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Swiss Turning Cheat Sheet (DRAFT) by [deleted]

Swiss Turning

This is a draft cheat sheet. It is a work in progress and is not finished yet.


1. What makes a part suitable for Swiss turning?

Critical for Swiss machine shops is to look at a length­-to­-di­ameter (L-D) ratio to determine the ideal parts for production on a Swiss machine. We believe that more than 40% of all parts being produced on a Swiss machine are not ideally suited for that process. They are being produced this way merely because a company has capacity on its existing Swiss equipment. The best part to go on a Swiss machine is one that takes advantage of the process and that starts with a L-D ratio of greater than 4-to-1.

2. Possible to make Swiss parts more effici­ently?

TC: Yes, both in using the most productive Swiss machines for parts requiring that type of turning machine and the targeting of L-D ratios of greater than 4-to-1. A more productive Swiss turning machine can get more tools in the cut at one time – up to four in some cases. For parts below the required L-D ratio, there are more productive ways to make those parts using non-Swiss turning machines.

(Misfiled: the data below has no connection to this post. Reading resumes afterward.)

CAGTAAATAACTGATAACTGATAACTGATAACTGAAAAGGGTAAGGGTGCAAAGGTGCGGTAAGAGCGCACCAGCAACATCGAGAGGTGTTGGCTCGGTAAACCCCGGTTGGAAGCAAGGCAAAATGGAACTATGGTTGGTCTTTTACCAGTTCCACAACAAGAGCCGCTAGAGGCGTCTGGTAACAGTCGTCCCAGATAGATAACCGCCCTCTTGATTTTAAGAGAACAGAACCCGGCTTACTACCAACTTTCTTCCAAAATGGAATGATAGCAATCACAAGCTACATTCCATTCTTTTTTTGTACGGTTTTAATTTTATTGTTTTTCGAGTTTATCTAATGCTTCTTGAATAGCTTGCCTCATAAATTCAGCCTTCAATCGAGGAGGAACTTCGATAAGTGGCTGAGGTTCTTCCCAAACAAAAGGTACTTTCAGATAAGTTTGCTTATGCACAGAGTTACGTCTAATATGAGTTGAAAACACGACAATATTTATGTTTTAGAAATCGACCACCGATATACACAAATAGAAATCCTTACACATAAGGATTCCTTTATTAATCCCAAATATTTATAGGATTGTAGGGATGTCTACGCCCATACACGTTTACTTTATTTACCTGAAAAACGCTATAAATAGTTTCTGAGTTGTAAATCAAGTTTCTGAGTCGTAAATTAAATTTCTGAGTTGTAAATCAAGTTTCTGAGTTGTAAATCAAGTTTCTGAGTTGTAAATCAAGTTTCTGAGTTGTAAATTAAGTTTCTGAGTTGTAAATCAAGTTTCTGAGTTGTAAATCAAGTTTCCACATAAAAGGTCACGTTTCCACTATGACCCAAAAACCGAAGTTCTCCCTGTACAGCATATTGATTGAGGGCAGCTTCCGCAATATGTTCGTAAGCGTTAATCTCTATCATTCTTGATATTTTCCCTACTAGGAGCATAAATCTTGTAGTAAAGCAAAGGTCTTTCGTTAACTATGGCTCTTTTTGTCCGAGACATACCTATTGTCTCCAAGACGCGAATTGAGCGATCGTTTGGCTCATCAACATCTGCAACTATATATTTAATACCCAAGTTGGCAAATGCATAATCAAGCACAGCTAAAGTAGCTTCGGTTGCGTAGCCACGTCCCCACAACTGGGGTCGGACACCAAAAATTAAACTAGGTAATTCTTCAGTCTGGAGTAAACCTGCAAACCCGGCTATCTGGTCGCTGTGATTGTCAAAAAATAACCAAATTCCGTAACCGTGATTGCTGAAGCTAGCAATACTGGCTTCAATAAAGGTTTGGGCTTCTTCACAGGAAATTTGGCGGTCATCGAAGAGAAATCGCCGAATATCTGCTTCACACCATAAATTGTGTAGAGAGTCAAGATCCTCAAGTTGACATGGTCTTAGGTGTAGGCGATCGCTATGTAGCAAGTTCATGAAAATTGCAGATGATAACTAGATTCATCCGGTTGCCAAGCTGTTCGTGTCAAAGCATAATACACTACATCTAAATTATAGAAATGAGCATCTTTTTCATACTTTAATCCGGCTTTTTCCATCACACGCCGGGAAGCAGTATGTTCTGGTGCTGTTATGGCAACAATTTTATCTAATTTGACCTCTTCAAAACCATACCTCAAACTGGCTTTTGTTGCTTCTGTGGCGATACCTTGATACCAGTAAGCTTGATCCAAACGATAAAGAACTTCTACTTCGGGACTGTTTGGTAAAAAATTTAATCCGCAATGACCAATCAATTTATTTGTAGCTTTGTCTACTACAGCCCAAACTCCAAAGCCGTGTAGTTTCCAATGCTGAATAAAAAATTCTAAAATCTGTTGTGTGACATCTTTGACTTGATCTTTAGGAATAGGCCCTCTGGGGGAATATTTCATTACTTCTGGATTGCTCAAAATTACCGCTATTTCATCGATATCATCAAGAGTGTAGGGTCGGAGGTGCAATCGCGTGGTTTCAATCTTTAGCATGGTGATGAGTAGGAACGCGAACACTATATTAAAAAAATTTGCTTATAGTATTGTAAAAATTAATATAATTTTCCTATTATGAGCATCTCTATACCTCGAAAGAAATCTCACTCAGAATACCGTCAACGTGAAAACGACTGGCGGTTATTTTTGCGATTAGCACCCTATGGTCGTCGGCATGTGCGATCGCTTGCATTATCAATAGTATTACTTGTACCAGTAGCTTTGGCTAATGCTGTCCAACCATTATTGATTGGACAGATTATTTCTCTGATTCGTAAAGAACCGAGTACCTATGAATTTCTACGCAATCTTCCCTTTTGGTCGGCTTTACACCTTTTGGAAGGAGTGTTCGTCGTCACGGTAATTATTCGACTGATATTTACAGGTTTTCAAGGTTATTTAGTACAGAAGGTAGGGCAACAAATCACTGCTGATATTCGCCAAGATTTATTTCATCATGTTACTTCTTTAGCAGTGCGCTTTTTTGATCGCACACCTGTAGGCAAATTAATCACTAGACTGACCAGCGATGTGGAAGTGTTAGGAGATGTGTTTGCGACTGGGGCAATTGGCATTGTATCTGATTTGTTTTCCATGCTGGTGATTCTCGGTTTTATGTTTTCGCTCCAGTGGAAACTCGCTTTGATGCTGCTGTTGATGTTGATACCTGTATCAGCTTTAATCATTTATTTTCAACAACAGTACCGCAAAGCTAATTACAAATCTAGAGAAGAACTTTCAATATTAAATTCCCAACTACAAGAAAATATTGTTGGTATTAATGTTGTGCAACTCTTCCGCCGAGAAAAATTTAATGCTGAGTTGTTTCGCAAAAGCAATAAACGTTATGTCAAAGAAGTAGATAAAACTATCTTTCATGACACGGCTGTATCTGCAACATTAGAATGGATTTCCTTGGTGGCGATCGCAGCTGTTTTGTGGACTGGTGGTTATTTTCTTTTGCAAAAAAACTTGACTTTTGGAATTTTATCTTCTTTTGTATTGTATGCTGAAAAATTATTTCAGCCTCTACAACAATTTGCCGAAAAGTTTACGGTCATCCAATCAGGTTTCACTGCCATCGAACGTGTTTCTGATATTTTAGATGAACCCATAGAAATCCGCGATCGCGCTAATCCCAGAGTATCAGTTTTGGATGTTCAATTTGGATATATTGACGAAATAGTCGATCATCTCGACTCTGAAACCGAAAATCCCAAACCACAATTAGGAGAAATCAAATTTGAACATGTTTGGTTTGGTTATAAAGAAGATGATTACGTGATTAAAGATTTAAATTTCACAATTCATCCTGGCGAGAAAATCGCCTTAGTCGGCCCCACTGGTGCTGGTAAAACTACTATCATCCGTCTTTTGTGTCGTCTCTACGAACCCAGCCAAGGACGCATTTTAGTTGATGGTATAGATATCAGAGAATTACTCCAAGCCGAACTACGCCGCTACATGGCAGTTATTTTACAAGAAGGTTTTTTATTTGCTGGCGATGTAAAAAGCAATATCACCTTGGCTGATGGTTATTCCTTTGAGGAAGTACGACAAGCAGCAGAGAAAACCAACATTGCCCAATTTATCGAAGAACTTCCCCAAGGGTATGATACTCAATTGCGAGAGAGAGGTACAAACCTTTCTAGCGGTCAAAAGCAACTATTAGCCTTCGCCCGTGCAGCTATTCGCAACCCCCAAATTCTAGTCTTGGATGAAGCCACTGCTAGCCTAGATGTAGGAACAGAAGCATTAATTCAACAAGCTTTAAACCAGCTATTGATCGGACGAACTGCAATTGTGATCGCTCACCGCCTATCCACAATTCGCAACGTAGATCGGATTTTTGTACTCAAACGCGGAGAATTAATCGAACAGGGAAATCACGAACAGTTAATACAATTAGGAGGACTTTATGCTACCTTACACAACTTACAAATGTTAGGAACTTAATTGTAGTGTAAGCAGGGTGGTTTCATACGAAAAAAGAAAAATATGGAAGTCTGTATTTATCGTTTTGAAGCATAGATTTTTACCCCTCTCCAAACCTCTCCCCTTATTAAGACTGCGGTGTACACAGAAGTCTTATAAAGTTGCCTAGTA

3. How to improve throughput and quality?

TC: Many parts produced on Swiss-­style machines can be done 4x faster on a multi-­spindle turning machine, which typically has 6 or 8 spindles producing precision parts simult­ane­ously and automa­tic­ally. This dramatic increase in produc­tivity creates savings in labor, shop floor space, and even cycle ti

4. How can you reduce total cost per piece?

Shop owners should revisit the way parts are produced, looking at new processes that offer opport­unities to reduce per-part cost. The way a part has typically been machined may be the more expensive process due to longer cycle times, less-t­han­-pe­rfect quality, higher scrap rates, more handling, and limited flexib­ility. Many companies may be overlo­oking a better approach.

To reduce cycle time on a part currently produced on a Swiss-­style machine in 2 minutes to under 20 seconds drives down the per-piece cost. Also, there is no longer the requir­ement for expensive, ground bar stock, and there is less waste. Reducing your cost per piece yields profit.
Simply adding more of the same machine to increase production will use more floor space and require operators – and skilled labor is hard to find these days.

Steps to chosing best precision turning solutio

TC: Shop owners need to focus on a return on investment (ROI) model to be the most produc­tive, lowest­-cost solution provider for their customers. Owners must evaluate the work being done on Swiss machines and ask the tough question: Can this be done better and cheaper on another machine?

There is better overall ROI buying a produc­tive, flexible, multi-­spindle machine for the 40% of work that does not require the benefits of a Swiss machine.